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Police Review Board aims to improve dialogue between police, business community

MORGANTOWN — A large percentage — even a majority — of the calls police officers respond to are not violent crimes, or even necessarily criminal activity of any kind. 

They’re requests for assistance — businesses calling about unwanted loitering; citizens concerned about suspicious behavior.  

During Thursday’s meeting of the Morgantown Civilian Police Review and Advisory Board, the body discussed the modern reality of police officers as catch-all first responders and how it can help facilitate communication between the city’s police and, specifically, the business community. 

The discussion comes with the backdrop of a recent case study in which the board discussed a 2021 incident involving a trespassing call from the downtown Sheetz that resulted in officers wrestling a resisting woman to the ground to get her into custody.

Board Chair Richard Burks said he believes the approach to these types of calls can be addressed. 

“Just because a business calls the police does not necessarily mean there’s been a crime committed. I think it’s important that when law enforcement does arrive on site, the first thing they figure out is, ‘Is there a crime committed that I need to investigate.’ If there’s not, then [police] are doing the bidding of the business,” he said, later adding, “It’s a difficult situation and it’s hard to have a hard-and-fast rule, but the one hard-and-fast rule that we all have is our Constitutional rights.”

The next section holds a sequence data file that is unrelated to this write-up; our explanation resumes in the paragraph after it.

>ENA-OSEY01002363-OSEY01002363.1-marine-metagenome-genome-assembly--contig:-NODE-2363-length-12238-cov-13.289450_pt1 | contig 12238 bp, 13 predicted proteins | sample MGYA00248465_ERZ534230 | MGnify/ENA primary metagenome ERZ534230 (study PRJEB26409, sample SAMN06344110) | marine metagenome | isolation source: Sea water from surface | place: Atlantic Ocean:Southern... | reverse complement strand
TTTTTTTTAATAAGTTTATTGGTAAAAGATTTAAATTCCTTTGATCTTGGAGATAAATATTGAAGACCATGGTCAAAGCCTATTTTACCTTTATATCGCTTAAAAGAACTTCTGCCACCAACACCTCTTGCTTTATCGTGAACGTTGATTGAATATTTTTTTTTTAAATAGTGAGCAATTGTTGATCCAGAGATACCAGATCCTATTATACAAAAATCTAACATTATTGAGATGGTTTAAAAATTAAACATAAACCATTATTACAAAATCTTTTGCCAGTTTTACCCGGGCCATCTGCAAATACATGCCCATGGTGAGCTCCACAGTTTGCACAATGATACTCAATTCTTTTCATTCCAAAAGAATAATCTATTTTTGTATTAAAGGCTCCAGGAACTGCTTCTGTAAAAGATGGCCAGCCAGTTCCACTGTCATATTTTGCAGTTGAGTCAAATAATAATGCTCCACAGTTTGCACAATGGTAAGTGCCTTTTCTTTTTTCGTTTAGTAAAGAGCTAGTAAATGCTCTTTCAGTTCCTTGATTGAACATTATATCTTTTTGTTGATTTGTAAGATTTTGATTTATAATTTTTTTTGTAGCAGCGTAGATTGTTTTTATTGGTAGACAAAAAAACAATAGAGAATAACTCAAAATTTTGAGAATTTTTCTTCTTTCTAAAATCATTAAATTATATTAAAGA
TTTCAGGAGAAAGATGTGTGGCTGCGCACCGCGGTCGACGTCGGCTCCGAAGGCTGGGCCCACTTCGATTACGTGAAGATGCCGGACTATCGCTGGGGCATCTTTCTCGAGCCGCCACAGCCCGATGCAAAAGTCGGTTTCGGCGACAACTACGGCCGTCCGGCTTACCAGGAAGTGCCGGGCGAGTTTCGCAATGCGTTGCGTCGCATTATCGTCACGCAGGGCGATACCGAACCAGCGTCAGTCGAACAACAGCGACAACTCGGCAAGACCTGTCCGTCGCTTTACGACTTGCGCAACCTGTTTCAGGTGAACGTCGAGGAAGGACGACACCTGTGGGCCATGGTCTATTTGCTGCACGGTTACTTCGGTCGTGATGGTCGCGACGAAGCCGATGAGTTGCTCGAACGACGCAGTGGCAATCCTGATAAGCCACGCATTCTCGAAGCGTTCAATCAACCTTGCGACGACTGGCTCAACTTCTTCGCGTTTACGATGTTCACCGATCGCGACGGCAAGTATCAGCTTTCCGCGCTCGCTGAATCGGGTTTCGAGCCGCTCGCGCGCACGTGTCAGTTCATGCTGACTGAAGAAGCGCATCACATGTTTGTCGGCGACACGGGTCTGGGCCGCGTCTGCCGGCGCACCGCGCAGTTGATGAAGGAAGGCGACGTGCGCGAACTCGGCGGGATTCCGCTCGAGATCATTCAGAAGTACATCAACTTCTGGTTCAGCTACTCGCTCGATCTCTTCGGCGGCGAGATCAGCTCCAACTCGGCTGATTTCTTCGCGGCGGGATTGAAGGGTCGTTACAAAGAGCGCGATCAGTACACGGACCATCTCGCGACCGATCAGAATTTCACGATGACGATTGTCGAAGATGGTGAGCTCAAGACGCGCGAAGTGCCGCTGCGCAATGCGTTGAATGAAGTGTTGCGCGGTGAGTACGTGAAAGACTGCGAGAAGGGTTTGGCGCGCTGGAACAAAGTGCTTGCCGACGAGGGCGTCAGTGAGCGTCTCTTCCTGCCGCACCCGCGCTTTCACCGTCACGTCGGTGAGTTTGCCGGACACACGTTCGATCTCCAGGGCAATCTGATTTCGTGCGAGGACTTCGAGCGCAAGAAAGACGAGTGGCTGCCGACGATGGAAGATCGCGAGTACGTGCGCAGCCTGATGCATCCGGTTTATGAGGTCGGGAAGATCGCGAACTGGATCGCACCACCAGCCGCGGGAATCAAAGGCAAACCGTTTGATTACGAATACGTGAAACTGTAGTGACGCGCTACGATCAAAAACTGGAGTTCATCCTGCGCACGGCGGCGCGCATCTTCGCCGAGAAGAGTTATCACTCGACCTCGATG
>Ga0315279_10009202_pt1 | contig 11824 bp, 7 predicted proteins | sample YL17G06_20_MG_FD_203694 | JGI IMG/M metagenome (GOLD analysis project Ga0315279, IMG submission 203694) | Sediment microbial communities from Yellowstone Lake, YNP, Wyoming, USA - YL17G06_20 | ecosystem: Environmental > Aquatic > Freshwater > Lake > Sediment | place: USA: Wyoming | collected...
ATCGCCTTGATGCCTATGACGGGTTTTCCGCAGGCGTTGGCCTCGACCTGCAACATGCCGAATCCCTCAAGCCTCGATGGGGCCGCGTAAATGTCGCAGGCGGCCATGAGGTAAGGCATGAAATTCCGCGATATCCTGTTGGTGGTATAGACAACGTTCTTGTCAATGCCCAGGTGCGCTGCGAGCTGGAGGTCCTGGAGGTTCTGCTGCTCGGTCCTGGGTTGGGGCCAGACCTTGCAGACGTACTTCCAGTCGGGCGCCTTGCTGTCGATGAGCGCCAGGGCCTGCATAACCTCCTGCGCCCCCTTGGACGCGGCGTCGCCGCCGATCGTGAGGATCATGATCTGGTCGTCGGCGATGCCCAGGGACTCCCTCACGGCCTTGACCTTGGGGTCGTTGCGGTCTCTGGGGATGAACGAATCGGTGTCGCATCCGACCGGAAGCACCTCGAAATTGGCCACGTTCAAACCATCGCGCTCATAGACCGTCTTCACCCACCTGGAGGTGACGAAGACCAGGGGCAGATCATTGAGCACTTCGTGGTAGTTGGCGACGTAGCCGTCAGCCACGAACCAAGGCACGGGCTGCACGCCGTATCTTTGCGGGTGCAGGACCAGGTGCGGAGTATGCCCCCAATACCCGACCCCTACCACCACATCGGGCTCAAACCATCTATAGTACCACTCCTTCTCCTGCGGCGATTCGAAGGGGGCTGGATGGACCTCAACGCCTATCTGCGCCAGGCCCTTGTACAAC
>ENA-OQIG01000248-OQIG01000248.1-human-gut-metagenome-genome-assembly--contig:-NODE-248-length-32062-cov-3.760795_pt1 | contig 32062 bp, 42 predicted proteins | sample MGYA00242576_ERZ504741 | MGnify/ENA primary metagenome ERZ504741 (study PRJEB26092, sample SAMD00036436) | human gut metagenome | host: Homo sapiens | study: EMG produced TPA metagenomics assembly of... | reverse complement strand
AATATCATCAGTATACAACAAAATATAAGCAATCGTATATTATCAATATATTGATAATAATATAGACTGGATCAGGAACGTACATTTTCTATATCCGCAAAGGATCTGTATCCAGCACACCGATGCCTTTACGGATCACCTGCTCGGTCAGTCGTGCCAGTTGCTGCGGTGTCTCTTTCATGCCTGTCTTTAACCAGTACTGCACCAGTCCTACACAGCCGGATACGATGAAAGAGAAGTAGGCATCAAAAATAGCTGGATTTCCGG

Board member Rachel Fetty agreed but countered that a lot of businesses in town are forced to confront challenges that they don’t invite upon themselves and aren’t really equipped to deal with.

She said a business in need of assistance really only has one option.

“If we don’t take into consideration the way things are right this second – which is it doesn’t matter what kind of crisis it is, the police are always going to be the first people there – then I think we’re overlooking a big part of the negative dynamic,” Fetty said.  “I don’t think that’s their goal or what they want to do. That’s just what they do. That’s what we rely on them to do. I don’t know who else a business would call.” 

Board members suggested organizing a forum to bring members of the business community together with representatives from the police department. 

“Maybe it is our job to facilitate those conversations between businesses and the police department. How do we remove a situation where someone who really isn’t doing anything results in an arrest,” board member Catherine Fonseca asked. “Because without the call from Sheetz to the police … I guess the question is how do we avoid that situation?”